Roofing felts are used to seal flat roofs, gable roofs, and pitched roofs. It lies under the roof tiles of residential buildings and consists of a mixture of cardboard and tar or bitumen.
Coarse material is to increase abrasion resistance and UV resistance. You may know roofing felt products by their durability, resilience, and compatibility with health and the environment.
Commercially, roofing felt is usually sold in a roll and comes in sizes one meter wide and ten meters long. In addition, rolls of felt are 36″ wide x 144′ long for #15 and 72′ long for #30.
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What Is The Difference Between 15 and 30 Felt on a Roof?
Because 30-pound felt is thicker and stiffer than 15-pound felt, it is more resistant to damage during installation and can protect your roof for a more extended period if exposed to the elements such as rain, wind, hail, and snow.
While #15 is a good choice for most roofing projects, #30 is preferable for steep and flat roofs since it provides more protection and performance.
If your roof isn’t steep, you can use #15 instead. The felt weight is a fantastic deal if you have a standard roof.
If your roof is steep, #30 will be more fitting since it is thicker and rips less during installation.
You get a thicker layer of protection and underlayment with #30 felt. Even if there is a lot of moisture present, it will struggle to penetrate through the thickness of #30.
The thickness of the #30 felt improves traction for workers on a steeply pitched roof.
In general, if your roof is over a specific pitch, you’ll need the #30 pound felt, and if it’s below that pitch, you’ll need the #15 pound felt.
Your felt is typically an industry standard; most customers do not get to pick the felt they want, and roofers will follow code based on the roof’s specifications.
What Is The Right Weight For Your Project?
Roofers have been using saturated asphalt felt under shingles for many years, and it used to come in two standard weights: 15 pounds per 100 square feet and 30 pounds per 100 square feet.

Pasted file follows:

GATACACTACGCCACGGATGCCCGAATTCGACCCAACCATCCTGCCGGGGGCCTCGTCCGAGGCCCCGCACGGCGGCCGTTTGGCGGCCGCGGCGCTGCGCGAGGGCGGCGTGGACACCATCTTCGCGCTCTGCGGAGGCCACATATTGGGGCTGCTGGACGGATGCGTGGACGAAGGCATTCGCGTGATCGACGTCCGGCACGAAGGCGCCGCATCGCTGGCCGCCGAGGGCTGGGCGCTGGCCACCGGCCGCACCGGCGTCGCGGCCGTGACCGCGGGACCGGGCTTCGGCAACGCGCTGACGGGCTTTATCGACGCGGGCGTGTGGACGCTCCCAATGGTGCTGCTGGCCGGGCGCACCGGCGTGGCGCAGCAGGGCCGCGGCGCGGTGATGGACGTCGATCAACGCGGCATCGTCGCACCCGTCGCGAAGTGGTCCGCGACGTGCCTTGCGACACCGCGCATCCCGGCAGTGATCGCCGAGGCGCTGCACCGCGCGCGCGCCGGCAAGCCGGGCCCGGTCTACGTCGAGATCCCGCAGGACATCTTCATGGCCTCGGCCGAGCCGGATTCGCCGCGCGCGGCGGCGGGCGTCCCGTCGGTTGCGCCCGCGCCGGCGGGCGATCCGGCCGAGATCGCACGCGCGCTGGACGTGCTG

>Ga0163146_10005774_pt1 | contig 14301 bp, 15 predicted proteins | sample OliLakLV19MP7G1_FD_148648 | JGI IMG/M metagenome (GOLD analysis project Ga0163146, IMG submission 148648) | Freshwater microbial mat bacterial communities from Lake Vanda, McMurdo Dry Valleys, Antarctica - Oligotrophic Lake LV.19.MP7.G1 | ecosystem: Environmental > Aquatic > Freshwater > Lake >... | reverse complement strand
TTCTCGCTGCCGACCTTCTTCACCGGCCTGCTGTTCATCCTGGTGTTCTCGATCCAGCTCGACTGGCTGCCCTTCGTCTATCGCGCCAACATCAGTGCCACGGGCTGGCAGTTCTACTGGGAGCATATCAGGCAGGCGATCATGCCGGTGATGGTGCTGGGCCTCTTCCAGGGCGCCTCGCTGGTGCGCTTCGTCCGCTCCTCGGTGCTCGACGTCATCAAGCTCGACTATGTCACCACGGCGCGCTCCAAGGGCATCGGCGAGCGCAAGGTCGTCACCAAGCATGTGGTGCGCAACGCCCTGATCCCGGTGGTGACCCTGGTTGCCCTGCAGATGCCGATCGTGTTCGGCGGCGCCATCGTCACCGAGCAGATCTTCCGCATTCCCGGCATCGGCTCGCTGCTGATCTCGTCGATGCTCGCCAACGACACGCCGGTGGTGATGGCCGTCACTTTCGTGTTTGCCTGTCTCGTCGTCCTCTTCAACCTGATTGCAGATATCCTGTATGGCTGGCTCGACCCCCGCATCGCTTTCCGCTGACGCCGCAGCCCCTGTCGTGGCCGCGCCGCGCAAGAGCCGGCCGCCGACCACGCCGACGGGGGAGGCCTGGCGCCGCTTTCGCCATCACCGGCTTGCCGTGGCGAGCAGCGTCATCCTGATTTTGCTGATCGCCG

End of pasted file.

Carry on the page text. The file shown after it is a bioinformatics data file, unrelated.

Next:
The 15-pounder was designed for lightweight tasks, while the 30-pounder provides more protection.
The actual weights have not changed, but the classifications have.
#1. For 15-pound felt;
- For lighter projects and steeper pitched roofs, use only one application of this thinner product (which allows water to run off more quickly).
- A synthetic coating is a substitute in some instances.
- Many professional groups advocate and many construction standards demand this minimal weight.
#2. For Thirty-pound Felt
- Apply one or two coats of paint.
- Use especially under slate or flagstone tiles.
- Be aware of slopes between 2:12 and 4:12, as these tend to receive wind-driven rain.
Regardless of the roofing project, you are working on, using a felt coating is always encouraged.
Related: Steepest Roof Pitch To Walk On
How To Calculate How Much Roofing Felt You Need?
First, the area that the roof pitch will cover, commonly known as the roof’s square, must be measured. Next, enter the attic or any other home area where the roof framing is visible.
Next, measure and mark a 12-foot section of the floor in the same direction as the roof’s slope. Then, at either end of the 12-foot span, measure the height of the ceiling above the floor.
Take the smallest height measurement and subtract it from the tallest height measurement. The slope of the roof is to compute the difference.
Every 12 feet of distance, roof pitch is usually stated as a change in elevation. If you calculated a three-foot difference in step four, your roof pitch is 3/12.